Book One in 'The Chronicles of Thomas Covenant, The Unbeliever' trilogy.
He called himself Thomas Covenant, the Unbeliever, because he dared not believe in the strange alternative world on which he suddenly found himself - the Land. But the Land tempted him.
As a leper, in his own world he had been an outcast, unclean, a pariah. Now he was regarded as a saviour, the reincarnation of the Land's greatest hero - Berek Halfhand. Only the mystic powers of the white gold he carried could protect the lords of the Land from the ancient evil of the Despiser, Lord Foul. Yet Thomas Covenant had no idea how those powers could be trapped . . .
Book Two in 'The Chronicles of Thomas Covenant, The Unbeliever' trilogy.
After scant days in his "real" world, Thomas Covenant found himself summoned once more to the Land. There, forty bitter years had passed while Lord Foul, immortal enemy of the Land, moved to fulfill his prophecy of doom. The Council of Lords found their spells useless, now that Foul the Despiser held the Illearth Stone, ancient source of evil power.
High Lord Elena turned in desperation to Covenant and the legendary white gold magic of his ring, but nobody knew how to use the white gold - least of all Thomas Covenant.
Book Three in 'The Chronicles of Thomas Covenant, The Unbeliever' trilogy.
Twice before, Covenant had been summoned to the strange other-world where magic worked. Twice he had joined with the Lords of Revelstone in their war against Lord Foul, the ancient enemy of the Land. Now he had returned - to a Land ravaged by Foul's armies. The Lords were besieged and helpless, and Foul's victory seemed certain. Only Covenant could avert it.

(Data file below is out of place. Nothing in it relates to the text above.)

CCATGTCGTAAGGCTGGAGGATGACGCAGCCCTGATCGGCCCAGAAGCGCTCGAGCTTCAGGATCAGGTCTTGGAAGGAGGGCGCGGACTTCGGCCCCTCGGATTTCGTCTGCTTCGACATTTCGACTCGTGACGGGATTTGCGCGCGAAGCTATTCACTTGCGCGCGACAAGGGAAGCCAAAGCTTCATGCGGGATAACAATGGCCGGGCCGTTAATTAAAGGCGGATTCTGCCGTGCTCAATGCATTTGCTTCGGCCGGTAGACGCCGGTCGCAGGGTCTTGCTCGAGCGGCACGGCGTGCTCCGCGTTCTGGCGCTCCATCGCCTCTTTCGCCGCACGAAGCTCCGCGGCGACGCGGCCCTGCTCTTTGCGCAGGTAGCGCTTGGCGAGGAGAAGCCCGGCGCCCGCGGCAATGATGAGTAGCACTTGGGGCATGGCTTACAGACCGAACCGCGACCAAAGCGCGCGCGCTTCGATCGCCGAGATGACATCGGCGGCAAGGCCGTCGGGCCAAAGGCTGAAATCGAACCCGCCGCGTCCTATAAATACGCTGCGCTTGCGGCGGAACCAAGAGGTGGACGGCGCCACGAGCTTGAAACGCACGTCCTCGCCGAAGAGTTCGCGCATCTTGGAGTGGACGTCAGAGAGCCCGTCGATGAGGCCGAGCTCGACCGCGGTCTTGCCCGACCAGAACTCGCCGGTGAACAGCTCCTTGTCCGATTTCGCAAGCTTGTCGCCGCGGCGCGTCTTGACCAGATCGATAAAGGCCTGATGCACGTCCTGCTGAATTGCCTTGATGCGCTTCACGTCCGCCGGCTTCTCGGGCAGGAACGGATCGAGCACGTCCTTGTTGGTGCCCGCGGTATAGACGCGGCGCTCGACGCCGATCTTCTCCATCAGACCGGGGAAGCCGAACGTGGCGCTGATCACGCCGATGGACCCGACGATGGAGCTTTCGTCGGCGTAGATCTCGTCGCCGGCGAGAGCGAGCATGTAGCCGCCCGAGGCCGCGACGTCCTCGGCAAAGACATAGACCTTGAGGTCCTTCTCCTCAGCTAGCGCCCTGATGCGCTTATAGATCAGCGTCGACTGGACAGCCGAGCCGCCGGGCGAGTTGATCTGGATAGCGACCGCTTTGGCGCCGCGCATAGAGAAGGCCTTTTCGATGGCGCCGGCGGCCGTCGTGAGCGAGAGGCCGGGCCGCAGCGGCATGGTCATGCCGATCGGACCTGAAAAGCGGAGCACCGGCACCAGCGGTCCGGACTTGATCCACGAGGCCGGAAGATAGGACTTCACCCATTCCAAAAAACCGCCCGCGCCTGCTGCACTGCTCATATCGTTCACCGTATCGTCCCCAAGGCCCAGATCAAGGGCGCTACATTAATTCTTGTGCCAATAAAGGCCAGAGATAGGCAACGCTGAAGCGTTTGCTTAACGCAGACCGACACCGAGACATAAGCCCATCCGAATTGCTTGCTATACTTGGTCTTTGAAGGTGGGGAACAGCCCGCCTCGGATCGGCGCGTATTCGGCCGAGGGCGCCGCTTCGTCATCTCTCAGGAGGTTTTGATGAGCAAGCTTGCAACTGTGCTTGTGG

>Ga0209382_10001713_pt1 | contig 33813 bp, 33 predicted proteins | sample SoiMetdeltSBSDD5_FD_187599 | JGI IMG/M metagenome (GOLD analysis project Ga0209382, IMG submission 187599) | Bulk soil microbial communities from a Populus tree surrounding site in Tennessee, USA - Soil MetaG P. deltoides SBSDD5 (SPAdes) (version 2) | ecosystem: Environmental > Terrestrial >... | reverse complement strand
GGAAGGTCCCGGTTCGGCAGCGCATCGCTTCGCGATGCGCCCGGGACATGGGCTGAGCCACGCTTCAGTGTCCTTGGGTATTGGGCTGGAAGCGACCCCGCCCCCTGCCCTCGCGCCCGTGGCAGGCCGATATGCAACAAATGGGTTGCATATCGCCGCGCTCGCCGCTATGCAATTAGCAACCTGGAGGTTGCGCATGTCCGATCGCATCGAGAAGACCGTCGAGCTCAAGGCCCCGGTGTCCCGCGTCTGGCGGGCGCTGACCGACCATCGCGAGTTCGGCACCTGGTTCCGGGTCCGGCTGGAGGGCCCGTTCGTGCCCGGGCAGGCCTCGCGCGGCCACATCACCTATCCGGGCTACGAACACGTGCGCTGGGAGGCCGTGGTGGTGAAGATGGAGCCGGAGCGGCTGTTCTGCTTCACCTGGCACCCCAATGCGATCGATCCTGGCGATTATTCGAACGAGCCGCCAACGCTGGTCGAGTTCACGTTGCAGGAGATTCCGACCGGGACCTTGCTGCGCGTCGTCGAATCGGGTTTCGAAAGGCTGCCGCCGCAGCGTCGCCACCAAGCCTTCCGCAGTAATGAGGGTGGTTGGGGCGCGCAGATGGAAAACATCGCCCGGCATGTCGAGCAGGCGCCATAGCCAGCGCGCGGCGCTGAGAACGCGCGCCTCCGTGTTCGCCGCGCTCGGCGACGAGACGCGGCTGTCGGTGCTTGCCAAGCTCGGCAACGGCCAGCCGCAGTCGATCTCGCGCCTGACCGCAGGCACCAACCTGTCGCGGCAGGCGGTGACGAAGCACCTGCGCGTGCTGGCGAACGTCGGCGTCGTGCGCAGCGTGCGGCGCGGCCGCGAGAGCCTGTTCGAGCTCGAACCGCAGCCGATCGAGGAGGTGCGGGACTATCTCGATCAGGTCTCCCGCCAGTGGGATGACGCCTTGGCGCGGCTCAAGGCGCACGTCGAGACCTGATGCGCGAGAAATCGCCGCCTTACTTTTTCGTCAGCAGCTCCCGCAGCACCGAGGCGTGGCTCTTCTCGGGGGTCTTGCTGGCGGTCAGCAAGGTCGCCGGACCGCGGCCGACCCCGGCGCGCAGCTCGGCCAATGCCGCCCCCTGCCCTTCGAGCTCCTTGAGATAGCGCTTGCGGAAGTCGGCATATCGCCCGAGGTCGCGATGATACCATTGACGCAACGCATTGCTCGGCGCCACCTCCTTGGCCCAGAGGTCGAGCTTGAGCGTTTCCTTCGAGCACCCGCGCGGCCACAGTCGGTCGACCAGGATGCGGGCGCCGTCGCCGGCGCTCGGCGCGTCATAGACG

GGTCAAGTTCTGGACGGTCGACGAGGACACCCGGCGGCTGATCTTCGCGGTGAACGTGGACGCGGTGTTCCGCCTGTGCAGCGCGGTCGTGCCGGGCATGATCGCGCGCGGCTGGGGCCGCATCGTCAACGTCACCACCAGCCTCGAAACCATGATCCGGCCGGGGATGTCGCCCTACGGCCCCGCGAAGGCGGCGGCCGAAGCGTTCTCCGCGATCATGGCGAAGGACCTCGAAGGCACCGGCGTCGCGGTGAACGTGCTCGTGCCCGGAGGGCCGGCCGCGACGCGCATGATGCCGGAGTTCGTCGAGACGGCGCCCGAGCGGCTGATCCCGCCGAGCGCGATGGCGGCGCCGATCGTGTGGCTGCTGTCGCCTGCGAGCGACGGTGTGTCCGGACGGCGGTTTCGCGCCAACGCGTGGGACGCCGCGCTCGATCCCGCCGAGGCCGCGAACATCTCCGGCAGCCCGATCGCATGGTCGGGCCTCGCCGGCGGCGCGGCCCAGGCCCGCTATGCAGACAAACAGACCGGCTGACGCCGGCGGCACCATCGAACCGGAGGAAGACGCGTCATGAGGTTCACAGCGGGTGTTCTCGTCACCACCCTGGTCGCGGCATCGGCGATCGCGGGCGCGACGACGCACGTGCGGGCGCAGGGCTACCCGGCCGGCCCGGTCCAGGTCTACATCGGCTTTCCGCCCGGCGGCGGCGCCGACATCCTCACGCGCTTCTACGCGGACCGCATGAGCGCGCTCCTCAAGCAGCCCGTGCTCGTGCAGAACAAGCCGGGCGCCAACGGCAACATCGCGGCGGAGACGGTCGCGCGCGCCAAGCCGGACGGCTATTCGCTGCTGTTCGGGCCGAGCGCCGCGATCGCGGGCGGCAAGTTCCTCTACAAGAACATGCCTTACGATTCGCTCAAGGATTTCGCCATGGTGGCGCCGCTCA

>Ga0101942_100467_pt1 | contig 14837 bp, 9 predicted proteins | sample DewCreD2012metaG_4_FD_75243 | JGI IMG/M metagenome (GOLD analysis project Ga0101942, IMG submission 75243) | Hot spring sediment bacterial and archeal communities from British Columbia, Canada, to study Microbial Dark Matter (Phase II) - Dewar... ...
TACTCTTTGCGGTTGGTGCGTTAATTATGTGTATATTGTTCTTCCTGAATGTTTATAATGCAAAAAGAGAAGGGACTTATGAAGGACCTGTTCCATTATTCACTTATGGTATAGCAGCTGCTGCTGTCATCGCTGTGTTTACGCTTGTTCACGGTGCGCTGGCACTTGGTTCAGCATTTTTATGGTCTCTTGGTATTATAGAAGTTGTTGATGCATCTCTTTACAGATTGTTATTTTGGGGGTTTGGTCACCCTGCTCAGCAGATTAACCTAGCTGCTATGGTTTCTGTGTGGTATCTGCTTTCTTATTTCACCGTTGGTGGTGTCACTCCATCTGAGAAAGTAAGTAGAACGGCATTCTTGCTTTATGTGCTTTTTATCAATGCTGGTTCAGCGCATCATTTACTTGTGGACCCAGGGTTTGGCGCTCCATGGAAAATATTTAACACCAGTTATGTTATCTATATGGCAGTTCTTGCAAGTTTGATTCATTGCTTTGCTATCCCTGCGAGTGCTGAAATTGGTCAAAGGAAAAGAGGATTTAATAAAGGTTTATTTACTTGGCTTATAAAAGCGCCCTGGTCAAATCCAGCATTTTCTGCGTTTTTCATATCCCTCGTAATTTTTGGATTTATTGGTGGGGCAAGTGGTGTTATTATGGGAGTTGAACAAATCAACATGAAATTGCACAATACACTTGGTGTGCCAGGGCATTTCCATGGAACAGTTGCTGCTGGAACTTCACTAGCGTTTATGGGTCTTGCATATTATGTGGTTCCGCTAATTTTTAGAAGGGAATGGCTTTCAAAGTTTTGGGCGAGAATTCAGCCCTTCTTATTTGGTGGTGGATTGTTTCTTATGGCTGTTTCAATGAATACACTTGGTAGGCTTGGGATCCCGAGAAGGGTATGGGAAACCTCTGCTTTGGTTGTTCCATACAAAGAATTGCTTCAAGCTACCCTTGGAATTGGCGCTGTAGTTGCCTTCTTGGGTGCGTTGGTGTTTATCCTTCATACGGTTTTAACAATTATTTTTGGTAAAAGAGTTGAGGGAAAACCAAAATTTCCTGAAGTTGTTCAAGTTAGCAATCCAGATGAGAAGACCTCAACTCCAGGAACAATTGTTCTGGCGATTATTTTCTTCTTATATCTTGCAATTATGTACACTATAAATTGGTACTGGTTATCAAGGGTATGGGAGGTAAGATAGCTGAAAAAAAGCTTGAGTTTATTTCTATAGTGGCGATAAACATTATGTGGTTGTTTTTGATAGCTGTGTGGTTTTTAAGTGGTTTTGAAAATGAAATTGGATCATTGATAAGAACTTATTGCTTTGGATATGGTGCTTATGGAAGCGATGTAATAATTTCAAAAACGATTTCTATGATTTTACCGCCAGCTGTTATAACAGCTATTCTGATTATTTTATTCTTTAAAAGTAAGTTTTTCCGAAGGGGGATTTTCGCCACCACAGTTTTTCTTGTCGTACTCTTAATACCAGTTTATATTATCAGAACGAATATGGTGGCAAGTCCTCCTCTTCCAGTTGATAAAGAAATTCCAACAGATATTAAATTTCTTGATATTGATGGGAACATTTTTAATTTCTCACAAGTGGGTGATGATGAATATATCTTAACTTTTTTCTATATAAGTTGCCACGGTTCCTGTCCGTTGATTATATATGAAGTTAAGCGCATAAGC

Without hope, he set out to confront the might of the Enemy. With him went a Giant, a Bloodguard and the madwoman he had wronged. And in Foul's Creche, Lord Foul grew in power with each new defeat for the Land.
Since its first publication in 1977, Stephen Donaldson's bestselling Thomas Covenant trilogy has become an indisputable classic.
The Chronicles of Thomas Covenant
Stephen Donaldson is an absolute master of description. This book can be a little slow at times because of the attention paid to describing events and feelings etc. But the overall story is extremely engaging As for the central character, Thomas Covenant, at times you will want to scream at him for being pathetic, other times you will want to hit him for being self absorbed but in the end you will want to buy the man a drink and say 'Well done mate!' If I had to compare Stephen Donaldson's writing to anyone elses I would say he is most like J.R.R. Tolkien... which of course is high praise!